Death rates from cancer are falling in almost all countries. It is tempting to attribute these encouraging trends equally to, screening, early detection and better treatments. There is a great deal of scientific research being invested in these endeavours and all are rigorously scrutinised. Screening has an intuitive attraction and is often emotionally championed to be “the responsible thing to do”. Recent work has questioned the scope and role of screening in three major fields of Women’s Health namely cervical cytology, mammography and ovarian cancer detection. If gynaecologists are to be advocates for women’s health then they must be sure that correct, evidence-based information is distributed. What was true about screening 7 years ago is not necessarily true today and the present “facts” may not be true in the future. Vested interests in the promotion of screening do exist and the well-woman visit needs to be able to prove that all its steps are in the woman’s interests. This article raises new evidence about screening and argues for the evaluation in all screening on a benefits/harms ratio and then the choice being agreed by the care-giver and patient. As the evidence changes, so do our prejudices come under scrutiny. Are we prepared to objectively review our position in the light of new data?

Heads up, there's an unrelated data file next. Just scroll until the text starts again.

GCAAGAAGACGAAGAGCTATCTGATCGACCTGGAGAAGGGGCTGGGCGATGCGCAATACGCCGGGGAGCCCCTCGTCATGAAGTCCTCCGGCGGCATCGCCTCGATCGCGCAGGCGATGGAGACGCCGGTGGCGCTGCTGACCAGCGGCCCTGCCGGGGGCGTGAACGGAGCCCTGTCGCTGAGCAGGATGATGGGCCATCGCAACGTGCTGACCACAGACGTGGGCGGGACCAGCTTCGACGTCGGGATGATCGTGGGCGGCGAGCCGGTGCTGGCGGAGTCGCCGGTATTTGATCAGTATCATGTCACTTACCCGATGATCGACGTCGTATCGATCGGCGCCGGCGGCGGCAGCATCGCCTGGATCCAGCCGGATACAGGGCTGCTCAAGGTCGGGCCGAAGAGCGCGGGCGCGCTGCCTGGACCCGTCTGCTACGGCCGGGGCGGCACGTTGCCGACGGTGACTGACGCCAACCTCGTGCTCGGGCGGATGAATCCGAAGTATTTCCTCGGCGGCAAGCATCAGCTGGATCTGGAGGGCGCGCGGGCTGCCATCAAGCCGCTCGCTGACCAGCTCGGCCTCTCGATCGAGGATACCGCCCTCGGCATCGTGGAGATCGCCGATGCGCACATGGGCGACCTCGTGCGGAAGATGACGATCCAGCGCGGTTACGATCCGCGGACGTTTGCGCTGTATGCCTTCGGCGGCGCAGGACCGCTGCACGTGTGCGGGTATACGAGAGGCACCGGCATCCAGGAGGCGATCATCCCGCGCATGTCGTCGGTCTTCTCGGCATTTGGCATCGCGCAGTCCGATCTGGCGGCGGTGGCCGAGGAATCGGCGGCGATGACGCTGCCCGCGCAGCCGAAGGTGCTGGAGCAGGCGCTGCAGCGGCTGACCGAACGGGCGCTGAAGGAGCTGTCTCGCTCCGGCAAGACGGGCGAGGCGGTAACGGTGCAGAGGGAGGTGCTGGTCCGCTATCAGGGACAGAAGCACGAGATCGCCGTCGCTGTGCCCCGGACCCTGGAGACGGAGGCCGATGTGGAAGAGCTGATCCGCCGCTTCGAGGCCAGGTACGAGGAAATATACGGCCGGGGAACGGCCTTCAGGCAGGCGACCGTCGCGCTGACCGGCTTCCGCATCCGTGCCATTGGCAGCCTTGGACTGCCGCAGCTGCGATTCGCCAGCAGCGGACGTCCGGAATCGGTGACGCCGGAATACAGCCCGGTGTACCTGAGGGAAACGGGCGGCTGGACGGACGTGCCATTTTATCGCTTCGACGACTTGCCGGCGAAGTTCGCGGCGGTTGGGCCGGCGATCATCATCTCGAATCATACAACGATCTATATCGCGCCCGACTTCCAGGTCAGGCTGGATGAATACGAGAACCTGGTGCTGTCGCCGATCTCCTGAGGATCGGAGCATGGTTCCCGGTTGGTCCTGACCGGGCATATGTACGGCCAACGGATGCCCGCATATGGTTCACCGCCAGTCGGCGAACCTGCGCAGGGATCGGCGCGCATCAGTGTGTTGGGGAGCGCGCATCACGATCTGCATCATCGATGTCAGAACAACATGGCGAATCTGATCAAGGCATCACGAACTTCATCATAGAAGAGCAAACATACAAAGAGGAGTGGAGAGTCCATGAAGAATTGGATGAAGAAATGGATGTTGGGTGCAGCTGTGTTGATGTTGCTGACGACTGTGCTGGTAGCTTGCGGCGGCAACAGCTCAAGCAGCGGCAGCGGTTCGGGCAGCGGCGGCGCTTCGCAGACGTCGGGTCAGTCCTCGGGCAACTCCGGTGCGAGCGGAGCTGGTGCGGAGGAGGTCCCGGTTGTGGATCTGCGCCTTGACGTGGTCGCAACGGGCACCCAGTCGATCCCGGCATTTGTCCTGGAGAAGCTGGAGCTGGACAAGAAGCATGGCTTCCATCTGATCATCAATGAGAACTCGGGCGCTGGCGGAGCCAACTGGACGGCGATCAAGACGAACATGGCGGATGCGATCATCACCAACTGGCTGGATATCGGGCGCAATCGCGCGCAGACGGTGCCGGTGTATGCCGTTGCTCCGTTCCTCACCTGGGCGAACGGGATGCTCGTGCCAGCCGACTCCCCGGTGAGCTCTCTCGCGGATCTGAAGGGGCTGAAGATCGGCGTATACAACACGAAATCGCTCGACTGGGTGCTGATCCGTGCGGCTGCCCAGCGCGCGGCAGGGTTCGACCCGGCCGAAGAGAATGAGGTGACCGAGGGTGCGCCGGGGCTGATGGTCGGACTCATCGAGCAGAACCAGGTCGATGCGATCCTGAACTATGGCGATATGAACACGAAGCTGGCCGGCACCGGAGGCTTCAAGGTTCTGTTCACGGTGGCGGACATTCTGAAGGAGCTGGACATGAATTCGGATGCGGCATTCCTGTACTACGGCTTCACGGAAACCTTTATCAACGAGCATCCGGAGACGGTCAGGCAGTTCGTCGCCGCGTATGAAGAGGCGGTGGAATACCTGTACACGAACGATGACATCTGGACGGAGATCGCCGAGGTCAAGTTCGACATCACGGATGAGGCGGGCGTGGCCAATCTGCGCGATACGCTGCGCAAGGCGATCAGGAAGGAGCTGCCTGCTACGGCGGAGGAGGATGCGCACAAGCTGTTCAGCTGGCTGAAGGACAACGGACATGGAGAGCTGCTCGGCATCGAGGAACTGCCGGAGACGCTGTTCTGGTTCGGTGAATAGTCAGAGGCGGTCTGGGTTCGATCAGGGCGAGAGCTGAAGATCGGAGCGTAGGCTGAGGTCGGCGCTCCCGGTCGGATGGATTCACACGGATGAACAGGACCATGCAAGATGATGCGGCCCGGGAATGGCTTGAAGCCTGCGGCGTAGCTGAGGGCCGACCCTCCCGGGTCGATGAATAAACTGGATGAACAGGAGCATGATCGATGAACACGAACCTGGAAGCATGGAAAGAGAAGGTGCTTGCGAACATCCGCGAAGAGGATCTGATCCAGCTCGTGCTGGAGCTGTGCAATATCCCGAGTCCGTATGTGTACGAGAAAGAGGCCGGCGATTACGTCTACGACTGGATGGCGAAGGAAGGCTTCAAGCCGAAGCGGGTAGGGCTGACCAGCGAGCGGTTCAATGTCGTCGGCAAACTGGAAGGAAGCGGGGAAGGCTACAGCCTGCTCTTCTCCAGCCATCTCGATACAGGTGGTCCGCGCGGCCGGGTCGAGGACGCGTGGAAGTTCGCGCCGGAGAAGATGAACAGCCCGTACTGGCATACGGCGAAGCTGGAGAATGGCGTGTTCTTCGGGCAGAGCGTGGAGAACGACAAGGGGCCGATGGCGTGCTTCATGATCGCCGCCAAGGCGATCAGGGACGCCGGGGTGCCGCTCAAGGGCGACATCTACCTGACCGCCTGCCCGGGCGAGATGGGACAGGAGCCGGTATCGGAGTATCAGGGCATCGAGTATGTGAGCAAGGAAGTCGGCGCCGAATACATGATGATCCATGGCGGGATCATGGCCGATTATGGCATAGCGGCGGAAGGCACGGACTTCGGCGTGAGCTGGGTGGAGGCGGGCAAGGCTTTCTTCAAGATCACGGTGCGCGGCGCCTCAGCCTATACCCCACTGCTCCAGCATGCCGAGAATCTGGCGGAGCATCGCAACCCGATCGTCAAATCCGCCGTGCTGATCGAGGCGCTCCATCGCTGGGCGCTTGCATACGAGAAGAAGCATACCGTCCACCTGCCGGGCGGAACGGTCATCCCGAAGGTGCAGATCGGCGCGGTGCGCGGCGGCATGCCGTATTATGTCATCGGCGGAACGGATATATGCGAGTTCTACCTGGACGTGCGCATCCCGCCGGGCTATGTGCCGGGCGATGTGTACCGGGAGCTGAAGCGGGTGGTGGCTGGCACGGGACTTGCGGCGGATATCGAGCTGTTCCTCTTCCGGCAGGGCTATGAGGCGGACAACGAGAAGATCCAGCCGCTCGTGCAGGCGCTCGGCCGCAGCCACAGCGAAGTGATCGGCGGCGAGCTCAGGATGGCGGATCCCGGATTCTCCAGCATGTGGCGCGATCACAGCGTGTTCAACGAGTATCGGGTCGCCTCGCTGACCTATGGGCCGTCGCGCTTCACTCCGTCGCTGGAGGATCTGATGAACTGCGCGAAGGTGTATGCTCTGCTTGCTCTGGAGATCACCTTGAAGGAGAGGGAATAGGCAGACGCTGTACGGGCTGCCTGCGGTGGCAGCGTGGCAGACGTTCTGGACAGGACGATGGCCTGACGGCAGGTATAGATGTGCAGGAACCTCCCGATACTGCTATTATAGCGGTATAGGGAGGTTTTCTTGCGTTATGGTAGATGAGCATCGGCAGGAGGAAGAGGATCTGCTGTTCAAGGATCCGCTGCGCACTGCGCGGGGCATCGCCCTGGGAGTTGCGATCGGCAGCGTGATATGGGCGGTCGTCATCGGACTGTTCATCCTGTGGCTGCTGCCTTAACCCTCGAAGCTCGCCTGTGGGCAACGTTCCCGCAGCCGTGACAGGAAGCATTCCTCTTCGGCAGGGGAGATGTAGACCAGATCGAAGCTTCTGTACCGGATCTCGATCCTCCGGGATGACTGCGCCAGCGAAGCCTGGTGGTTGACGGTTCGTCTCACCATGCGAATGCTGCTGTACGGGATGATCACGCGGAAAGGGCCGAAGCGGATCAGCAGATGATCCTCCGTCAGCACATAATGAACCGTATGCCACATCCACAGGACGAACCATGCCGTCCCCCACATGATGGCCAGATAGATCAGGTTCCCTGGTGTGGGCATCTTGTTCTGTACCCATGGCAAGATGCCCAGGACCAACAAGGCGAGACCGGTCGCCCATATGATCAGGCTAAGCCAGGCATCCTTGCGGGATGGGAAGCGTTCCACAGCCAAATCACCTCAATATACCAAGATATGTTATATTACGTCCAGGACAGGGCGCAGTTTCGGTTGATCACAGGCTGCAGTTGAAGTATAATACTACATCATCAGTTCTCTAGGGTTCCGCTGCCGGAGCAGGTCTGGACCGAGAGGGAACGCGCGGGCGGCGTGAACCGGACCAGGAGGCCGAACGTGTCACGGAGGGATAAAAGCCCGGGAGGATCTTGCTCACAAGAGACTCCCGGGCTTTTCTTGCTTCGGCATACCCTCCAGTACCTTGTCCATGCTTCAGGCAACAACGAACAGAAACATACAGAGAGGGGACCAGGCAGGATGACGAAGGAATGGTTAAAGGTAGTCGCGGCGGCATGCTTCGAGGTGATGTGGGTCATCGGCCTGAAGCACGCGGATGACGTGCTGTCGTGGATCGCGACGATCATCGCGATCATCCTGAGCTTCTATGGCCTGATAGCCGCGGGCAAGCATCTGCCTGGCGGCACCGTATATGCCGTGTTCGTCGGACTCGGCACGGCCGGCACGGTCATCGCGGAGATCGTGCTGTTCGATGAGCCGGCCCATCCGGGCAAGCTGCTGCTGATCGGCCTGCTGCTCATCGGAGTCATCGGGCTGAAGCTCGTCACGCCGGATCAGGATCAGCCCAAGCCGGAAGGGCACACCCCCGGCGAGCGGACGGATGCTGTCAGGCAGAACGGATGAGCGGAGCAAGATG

Keywords: Cervical cytology; Mammography; Ovarian cancer screening